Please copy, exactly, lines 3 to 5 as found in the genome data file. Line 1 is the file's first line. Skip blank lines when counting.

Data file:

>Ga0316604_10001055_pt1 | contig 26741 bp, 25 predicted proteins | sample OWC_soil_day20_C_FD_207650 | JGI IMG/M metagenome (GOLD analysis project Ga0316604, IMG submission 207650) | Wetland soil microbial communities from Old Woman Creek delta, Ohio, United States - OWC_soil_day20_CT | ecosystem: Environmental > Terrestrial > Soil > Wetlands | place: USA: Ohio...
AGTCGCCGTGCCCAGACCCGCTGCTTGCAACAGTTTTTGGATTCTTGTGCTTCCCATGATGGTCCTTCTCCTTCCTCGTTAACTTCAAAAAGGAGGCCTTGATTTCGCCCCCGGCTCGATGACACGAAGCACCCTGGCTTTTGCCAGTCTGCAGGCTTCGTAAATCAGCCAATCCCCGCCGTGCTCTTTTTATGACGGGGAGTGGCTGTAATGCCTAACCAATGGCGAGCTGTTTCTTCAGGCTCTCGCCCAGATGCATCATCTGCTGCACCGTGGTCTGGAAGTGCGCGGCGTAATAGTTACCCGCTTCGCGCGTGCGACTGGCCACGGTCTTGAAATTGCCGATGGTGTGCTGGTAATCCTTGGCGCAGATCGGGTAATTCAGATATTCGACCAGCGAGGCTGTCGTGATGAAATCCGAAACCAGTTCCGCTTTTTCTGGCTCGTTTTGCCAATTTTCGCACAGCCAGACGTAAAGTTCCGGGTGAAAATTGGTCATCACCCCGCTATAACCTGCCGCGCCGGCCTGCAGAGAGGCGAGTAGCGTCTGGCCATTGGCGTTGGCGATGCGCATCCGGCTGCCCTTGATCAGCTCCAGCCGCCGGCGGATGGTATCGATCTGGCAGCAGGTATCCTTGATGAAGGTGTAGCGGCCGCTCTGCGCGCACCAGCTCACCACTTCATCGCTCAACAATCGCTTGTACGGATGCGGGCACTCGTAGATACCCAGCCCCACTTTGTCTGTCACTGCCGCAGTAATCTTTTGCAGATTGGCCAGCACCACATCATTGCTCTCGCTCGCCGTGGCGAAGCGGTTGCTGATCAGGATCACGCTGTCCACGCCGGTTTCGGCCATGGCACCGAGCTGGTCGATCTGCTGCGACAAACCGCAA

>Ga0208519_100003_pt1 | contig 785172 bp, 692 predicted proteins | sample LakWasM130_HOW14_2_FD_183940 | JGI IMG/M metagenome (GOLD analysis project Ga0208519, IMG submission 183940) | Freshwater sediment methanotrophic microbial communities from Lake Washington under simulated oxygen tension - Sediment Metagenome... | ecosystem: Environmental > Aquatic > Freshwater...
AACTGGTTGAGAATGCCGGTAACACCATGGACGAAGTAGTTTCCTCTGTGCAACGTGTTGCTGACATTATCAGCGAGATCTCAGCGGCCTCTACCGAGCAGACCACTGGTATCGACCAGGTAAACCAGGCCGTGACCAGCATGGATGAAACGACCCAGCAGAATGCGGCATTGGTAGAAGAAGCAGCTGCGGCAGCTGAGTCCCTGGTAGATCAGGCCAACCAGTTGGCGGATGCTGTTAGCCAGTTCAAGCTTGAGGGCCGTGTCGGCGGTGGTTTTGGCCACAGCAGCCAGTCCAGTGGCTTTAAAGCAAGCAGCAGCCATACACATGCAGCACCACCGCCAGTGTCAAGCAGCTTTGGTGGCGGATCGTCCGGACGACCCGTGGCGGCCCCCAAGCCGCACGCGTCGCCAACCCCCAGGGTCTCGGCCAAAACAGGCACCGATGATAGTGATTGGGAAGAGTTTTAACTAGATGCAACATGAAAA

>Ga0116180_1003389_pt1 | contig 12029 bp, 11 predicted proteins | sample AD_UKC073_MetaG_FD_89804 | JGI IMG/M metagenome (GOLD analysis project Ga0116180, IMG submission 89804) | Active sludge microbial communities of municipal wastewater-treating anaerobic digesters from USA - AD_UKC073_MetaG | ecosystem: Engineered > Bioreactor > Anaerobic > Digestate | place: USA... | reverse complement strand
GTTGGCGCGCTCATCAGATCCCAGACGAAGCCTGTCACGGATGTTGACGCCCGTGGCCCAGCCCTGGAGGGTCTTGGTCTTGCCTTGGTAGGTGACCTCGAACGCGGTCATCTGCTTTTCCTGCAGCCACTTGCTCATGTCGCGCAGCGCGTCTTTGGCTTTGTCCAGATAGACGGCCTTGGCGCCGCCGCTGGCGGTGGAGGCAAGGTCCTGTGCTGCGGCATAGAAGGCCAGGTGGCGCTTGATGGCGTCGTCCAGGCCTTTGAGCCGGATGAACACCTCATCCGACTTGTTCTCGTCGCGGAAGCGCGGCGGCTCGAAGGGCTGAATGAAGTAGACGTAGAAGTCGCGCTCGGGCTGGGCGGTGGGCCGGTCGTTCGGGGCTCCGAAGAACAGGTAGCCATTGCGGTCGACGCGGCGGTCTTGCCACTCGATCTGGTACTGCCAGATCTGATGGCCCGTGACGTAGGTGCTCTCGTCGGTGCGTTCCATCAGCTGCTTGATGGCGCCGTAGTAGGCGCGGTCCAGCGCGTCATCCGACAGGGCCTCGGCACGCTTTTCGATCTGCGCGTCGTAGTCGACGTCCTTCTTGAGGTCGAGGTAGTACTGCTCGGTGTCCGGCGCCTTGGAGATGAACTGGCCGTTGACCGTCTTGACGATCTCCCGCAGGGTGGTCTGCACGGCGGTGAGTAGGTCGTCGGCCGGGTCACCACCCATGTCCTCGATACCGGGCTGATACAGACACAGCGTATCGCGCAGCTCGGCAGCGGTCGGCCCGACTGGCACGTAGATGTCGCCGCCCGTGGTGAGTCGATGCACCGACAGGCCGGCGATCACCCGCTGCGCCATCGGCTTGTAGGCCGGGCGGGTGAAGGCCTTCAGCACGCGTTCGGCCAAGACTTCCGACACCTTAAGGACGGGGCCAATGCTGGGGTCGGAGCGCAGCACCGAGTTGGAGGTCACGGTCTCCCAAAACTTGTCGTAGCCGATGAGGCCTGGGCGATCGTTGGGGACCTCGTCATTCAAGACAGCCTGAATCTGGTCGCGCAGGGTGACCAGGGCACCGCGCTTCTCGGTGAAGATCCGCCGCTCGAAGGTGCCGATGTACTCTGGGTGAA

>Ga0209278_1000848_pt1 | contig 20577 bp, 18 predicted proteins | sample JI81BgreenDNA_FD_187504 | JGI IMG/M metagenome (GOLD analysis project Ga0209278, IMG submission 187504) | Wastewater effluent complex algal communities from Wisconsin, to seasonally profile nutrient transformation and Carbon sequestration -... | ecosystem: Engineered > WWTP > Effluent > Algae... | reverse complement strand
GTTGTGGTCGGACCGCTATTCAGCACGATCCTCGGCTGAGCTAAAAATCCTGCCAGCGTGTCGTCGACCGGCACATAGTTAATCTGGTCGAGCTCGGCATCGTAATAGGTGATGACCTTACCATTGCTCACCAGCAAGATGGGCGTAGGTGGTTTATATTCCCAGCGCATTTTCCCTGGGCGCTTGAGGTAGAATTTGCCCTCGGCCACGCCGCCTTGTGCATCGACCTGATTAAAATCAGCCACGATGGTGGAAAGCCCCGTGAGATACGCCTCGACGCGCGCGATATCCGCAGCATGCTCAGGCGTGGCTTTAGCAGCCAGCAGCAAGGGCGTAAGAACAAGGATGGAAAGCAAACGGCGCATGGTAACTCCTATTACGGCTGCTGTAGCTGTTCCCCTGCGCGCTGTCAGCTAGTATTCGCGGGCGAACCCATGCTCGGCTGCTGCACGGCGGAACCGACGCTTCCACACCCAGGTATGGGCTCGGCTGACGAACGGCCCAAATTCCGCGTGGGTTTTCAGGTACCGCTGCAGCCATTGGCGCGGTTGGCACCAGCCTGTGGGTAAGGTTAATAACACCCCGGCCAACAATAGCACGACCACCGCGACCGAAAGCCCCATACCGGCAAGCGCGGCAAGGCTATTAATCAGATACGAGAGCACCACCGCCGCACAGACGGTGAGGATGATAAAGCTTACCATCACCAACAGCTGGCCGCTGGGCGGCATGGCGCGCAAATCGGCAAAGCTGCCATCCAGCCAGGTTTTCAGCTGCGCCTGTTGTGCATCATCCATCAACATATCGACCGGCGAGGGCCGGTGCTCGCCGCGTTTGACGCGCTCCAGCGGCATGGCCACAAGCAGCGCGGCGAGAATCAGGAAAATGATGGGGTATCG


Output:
>Ga0208519_100003_pt1 | contig 785172 bp, 692 predicted proteins | sample LakWasM130_HOW14_2_FD_183940 | JGI IMG/M metagenome (GOLD analysis project Ga0208519, IMG submission 183940) | Freshwater sediment methanotrophic microbial communities from Lake Washington under simulated oxygen tension - Sediment Metagenome... | ecosystem: Environmental > Aquatic > Freshwater...
AACTGGTTGAGAATGCCGGTAACACCATGGACGAAGTAGTTTCCTCTGTGCAACGTGTTGCTGACATTATCAGCGAGATCTCAGCGGCCTCTACCGAGCAGACCACTGGTATCGACCAGGTAAACCAGGCCGTGACCAGCATGGATGAAACGACCCAGCAGAATGCGGCATTGGTAGAAGAAGCAGCTGCGGCAGCTGAGTCCCTGGTAGATCAGGCCAACCAGTTGGCGGATGCTGTTAGCCAGTTCAAGCTTGAGGGCCGTGTCGGCGGTGGTTTTGGCCACAGCAGCCAGTCCAGTGGCTTTAAAGCAAGCAGCAGCCATACACATGCAGCACCACCGCCAGTGTCAAGCAGCTTTGGTGGCGGATCGTCCGGACGACCCGTGGCGGCCCCCAAGCCGCACGCGTCGCCAACCCCCAGGGTCTCGGCCAAAACAGGCACCGATGATAGTGATTGGGAAGAGTTTTAACTAGATGCAACATGAAAA

>Ga0116180_1003389_pt1 | contig 12029 bp, 11 predicted proteins | sample AD_UKC073_MetaG_FD_89804 | JGI IMG/M metagenome (GOLD analysis project Ga0116180, IMG submission 89804) | Active sludge microbial communities of municipal wastewater-treating anaerobic digesters from USA - AD_UKC073_MetaG | ecosystem: Engineered > Bioreactor > Anaerobic > Digestate | place: USA... | reverse complement strand